extended to great, unnecessary, or tedious length; long and wordy.
(of a person) given to speaking or writing at great or tedious length.
- pro·lix·i·ty [proh-lik-si-tee], /proʊˈlɪk sɪ ti/, pro·lix·ness, noun
- pro·lix·ly, adverb
- o·ver·pro·lix, adjective
Dictionary.com Unabridged Based on the Random House Unabridged Dictionary, © Random House, Inc. 2023
How to use prolix in a sentence
Or perhaps poetic justice demands that the life of an unstoppably prolix author be parceled out in multiple, overlapping volumes.
Glenn Greenwald is raising a stink about this in his usual prolix way, and so on and so on.
Wordplay Bradlee could be prolix or pithy, as suited his ends.Dear Asshole: The Letters of Ben Bradlee From New Biography | Matthew DeLuca | May 12, 2012 | THE DAILY BEAST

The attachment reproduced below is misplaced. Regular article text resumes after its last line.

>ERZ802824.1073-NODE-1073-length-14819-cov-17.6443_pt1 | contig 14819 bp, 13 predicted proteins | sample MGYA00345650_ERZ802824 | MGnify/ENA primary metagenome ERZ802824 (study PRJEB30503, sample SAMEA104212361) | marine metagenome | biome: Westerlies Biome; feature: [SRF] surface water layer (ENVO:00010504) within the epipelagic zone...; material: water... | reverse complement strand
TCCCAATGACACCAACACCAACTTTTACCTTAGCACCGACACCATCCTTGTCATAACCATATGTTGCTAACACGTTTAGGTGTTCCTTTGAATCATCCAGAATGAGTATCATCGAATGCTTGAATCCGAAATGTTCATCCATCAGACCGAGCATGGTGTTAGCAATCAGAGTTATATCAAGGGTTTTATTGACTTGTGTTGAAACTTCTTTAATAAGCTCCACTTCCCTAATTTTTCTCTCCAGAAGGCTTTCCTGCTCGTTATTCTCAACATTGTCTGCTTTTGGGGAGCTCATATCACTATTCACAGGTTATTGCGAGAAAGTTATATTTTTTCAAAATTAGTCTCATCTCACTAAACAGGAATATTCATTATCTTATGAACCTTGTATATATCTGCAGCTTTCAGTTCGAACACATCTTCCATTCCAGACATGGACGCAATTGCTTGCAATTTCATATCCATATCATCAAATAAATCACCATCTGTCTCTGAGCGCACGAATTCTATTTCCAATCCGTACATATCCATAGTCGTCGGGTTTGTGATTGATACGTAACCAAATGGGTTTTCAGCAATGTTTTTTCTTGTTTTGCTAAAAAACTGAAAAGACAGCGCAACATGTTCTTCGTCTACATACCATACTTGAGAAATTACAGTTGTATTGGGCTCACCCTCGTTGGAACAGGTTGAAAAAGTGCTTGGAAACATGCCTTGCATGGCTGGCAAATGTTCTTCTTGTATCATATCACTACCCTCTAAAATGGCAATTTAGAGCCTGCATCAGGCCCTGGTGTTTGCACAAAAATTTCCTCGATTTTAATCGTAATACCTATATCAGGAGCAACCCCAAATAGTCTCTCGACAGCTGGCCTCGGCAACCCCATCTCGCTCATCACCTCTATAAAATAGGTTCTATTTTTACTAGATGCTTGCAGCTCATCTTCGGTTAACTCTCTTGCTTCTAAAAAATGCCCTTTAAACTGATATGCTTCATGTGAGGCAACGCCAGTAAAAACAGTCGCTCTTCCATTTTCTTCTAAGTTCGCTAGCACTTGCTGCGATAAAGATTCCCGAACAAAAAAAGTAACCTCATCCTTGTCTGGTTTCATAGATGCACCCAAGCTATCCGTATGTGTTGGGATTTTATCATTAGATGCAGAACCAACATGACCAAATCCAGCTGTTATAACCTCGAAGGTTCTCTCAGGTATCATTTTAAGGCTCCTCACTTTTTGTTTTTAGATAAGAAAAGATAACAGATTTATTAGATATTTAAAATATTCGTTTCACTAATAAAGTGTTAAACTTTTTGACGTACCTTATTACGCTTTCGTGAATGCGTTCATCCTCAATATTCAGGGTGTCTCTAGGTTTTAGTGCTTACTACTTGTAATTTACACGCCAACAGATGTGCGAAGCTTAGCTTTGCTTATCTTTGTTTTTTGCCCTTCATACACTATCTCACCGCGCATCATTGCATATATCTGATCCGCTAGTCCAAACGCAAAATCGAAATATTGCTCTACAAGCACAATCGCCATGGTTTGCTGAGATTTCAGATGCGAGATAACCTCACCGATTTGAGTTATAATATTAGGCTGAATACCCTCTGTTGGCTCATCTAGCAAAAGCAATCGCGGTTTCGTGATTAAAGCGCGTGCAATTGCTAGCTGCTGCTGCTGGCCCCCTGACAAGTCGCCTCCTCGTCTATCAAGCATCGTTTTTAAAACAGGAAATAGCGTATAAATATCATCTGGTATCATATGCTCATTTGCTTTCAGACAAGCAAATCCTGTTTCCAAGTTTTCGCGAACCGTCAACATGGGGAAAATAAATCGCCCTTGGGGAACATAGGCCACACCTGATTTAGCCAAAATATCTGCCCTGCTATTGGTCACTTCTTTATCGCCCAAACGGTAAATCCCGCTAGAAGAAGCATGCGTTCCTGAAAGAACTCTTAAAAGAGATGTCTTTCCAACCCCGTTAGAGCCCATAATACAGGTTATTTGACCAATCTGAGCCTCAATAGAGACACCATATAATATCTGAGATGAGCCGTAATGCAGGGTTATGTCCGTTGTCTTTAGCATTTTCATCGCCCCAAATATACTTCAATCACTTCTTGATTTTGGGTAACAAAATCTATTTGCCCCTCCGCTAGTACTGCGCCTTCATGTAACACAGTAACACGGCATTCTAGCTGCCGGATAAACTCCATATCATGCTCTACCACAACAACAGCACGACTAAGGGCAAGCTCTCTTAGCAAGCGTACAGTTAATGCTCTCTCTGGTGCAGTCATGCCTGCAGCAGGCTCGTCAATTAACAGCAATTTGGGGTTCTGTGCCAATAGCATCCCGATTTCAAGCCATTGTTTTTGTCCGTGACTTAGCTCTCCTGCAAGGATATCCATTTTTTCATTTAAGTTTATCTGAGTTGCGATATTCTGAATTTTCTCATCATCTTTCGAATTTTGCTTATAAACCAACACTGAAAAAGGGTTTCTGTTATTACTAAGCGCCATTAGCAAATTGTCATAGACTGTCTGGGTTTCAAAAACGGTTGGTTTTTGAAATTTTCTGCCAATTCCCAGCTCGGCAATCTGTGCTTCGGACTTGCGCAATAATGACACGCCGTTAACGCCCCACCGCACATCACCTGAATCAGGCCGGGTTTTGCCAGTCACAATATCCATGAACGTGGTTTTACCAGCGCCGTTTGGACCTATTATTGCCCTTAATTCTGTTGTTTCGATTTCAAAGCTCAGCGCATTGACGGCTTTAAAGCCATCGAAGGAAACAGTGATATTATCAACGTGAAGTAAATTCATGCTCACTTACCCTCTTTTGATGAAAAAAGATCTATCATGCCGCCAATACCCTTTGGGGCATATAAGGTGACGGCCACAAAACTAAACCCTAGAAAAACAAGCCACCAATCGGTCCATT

When they stopped for lack of breath, Master Baptist would ask questions, which usually called forth prolix replies.The Surprises of Life | Georges Clemenceau
It is prolix, and in many parts whimsical; but contains some of the boldest reasonings to be found in print.Life and Correspondence of David Hume, Volume II (of 2) | John Hill Burton
I grant that they deck Nature with somewhat too prolix a grace; but is beauty always best seen in deshabille?Eugene Aram, Complete | Edward Bulwer-Lytton
Baha's style is rhetorical, verbose, prolix, but with a certain strength.Bahaism and Its Claims | Samuel Graham Wilson
This excuse may serve in lieu of a better for the somewhat prolix method in which these rules are presented.
British Dictionary definitions for prolix
(of a speech, book, etc) so long as to be boring; verbose
indulging in prolix speech or writing; long-winded
- prolixity or rare prolixness, noun
- prolixly, adverb
Collins English Dictionary - Complete & Unabridged 2012 Digital Edition © William Collins Sons & Co. Ltd. 1979, 1986 © HarperCollins Publishers 1998, 2000, 2003, 2005, 2006, 2007, 2009, 2012